Twitter was ablaze with expletives, and not for the first time this season, Dulwich seem to have struggled at Champion Hill against a cynical side that knew how to make it a difficult day for the home team.

Later today we go to Kingstonian, a match I’ll be in attendance for. Let’s hope we can get a much needed win. Ks have had a couple of real belters already this season, not least putting seven goals past Met Police, so this will be a challenging game.

Leatherhead 1 – 0 Dulwich

Smiff and I met at lunch for a couple of pints, in eager anticipation of the the trip to Leatherhead that evening. The pouring rain didn’t inspire confidence, but we decided we’d press ahead anyway. Fortunately, by the time we left work, Southwark was bathing in glorious sunlight. We walked to Waterloo and began our quest to see Dulwich play football.

A charming seat and tins combo meant the train journey was pleasant enough, and we mused on the recent history between the two clubs, as we rolled through Battersea and beyond, into the wilds of south western Transpontania.

Once in Leatherhead, we walked around bemused at the apparent lack of kinkiness. It’s quite a bold name for such an innocuous town. We found the town centre quickly enough but everything seemed to be conveniently closed. Lord knows what Leatherheadians do for their post-7pm consumerist urges. We happened upon an exceedingly poncy looking pub called Penny Black, and walked on, almost devoid of all hope. A few minutes further down the road, though, help was at hand. We approached a pub called the Running Horse, which looked promising, and then we saw a load of Dulwich fans loitering outside the front. Twenty minutes remained until kick-off, so we ducked inside for some local ale.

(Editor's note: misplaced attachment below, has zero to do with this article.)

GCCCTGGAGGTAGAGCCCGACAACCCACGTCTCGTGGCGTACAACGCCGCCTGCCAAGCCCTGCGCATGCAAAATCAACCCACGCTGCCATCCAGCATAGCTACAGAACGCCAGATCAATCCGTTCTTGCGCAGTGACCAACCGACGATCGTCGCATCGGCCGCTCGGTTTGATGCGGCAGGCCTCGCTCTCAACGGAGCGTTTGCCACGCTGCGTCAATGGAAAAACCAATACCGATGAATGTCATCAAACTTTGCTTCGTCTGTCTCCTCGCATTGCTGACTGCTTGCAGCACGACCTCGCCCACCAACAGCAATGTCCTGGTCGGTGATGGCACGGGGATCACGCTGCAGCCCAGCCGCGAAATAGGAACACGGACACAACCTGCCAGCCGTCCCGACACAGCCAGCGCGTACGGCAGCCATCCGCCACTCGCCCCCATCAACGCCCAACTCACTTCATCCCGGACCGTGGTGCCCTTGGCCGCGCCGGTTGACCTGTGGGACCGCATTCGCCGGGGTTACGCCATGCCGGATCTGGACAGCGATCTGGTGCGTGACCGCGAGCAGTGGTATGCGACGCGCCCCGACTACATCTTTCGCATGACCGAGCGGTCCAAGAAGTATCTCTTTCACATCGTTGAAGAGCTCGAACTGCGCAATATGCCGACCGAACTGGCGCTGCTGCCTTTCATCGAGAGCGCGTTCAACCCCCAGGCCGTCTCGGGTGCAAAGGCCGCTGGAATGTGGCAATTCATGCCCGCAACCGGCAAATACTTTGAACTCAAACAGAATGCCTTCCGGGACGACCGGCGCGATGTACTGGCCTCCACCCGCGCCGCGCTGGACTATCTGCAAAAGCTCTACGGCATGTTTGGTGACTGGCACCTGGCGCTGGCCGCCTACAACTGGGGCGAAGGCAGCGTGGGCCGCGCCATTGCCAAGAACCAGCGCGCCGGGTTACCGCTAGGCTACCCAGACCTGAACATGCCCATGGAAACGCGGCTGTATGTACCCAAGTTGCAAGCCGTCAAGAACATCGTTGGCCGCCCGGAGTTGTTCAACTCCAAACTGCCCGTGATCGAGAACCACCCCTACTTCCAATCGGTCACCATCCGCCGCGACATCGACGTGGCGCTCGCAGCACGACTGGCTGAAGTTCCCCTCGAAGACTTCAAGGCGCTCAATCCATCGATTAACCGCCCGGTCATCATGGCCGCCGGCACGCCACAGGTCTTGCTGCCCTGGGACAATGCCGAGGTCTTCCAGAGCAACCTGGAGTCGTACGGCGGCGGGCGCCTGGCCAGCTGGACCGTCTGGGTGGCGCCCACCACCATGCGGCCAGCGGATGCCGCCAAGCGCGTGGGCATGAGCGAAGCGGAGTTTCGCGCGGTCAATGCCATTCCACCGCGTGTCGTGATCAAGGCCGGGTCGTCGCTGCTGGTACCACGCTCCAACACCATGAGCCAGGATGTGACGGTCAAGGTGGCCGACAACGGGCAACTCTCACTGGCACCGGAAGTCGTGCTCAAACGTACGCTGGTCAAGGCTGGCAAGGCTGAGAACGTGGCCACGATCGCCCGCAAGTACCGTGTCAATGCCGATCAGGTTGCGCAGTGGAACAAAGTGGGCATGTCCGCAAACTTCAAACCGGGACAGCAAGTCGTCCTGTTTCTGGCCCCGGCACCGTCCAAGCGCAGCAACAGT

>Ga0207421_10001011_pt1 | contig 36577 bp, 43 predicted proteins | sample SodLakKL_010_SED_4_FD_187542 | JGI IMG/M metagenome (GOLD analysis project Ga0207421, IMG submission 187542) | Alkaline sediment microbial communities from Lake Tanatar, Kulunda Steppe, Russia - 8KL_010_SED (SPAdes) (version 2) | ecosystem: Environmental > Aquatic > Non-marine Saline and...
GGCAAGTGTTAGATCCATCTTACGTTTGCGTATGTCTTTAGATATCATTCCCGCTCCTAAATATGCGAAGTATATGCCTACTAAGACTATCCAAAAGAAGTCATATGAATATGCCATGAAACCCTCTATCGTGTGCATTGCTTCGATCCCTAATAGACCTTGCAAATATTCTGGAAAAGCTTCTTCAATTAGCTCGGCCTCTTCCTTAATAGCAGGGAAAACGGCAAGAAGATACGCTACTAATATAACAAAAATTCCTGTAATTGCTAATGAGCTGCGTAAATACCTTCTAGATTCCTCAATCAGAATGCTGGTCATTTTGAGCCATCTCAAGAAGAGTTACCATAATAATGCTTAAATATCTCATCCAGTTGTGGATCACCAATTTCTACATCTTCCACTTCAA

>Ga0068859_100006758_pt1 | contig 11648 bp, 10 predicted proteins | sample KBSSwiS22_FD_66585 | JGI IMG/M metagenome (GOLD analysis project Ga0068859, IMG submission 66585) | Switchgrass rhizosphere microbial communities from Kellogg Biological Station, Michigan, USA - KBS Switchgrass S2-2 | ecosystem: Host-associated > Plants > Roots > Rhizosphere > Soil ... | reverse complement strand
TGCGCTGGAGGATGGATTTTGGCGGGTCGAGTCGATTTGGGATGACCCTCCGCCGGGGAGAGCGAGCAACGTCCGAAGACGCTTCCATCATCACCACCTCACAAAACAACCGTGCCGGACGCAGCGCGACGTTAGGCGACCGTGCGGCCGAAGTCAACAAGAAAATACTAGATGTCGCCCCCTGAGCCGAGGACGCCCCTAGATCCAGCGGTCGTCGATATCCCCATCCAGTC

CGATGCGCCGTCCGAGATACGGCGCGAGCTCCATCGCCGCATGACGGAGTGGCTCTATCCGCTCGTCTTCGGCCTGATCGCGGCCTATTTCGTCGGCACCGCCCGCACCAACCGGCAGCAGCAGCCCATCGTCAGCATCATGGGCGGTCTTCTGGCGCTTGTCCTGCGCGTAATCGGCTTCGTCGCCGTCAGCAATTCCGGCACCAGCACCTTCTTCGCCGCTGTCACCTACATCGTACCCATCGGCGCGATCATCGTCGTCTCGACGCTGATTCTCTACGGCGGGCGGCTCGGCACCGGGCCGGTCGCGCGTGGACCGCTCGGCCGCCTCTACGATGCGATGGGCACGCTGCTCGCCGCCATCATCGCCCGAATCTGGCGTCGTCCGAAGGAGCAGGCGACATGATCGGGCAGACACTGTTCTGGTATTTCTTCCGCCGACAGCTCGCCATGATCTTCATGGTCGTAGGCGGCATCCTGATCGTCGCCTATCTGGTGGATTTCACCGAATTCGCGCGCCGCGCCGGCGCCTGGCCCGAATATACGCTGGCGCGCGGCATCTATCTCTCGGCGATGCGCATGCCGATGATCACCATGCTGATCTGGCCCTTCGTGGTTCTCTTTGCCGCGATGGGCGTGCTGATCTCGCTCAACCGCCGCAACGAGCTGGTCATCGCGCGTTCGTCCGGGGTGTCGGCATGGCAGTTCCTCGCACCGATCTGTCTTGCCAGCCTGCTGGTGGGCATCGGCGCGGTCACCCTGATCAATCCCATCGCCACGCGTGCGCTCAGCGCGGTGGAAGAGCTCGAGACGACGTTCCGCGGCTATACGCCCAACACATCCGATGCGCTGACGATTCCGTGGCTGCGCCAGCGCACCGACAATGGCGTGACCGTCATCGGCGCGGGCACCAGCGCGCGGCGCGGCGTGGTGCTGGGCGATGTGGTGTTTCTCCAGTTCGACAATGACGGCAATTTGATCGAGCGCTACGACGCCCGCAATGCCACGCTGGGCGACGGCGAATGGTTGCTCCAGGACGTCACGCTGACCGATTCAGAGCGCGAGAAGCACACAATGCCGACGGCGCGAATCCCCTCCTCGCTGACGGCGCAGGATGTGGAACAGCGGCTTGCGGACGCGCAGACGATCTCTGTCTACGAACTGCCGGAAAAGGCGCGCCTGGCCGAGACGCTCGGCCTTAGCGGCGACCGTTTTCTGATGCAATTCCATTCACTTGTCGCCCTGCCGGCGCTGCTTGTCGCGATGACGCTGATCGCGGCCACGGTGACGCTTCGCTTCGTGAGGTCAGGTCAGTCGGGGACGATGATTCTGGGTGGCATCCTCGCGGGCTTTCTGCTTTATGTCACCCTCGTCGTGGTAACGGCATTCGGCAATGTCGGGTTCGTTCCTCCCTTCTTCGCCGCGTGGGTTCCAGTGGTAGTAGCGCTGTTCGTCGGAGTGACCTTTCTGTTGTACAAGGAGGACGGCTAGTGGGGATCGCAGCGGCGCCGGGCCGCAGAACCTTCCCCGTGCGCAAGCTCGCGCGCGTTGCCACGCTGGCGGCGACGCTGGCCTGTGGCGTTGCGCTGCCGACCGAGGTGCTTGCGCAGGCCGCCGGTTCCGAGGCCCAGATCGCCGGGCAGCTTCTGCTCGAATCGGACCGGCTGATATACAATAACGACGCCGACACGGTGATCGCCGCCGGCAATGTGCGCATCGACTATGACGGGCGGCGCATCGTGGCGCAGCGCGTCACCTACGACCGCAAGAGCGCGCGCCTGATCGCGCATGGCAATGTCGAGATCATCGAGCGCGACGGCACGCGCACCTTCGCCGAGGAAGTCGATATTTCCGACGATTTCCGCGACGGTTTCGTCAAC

The journey from there to the ground was fairly short, taking us a bit further along the road before cutting off into an alley that overlooks a stream and is surrounded by trees. It was all rather pleasant. At the gates, the old dear selling tickets took my money and then forgot that she’d done so, asking to be paid again as she handed over the tickets. “Ooh, have I dear?” she asked, when I told her she’d already taken our dosh. The quaintness of non-league is endearing.

Leatherhead FC ask that you don’t take your pints around the ground. Instead there is a small caged area outside the club bar from which you can imbibe and view proceedings. We spent the first half there. From our slightly compromised vantage point, it seemed like the two teams were evenly matched but had different styles of play. We looked the side more capable of a bit of flair, an incisive pass through the middle of the attacking third into the path of an incoming wide man. It was pretty clear we lacked the quality in front of goal to take advantage of this though. For all that we looked dangerous in the build up play, we didn’t trouble their keeper enough.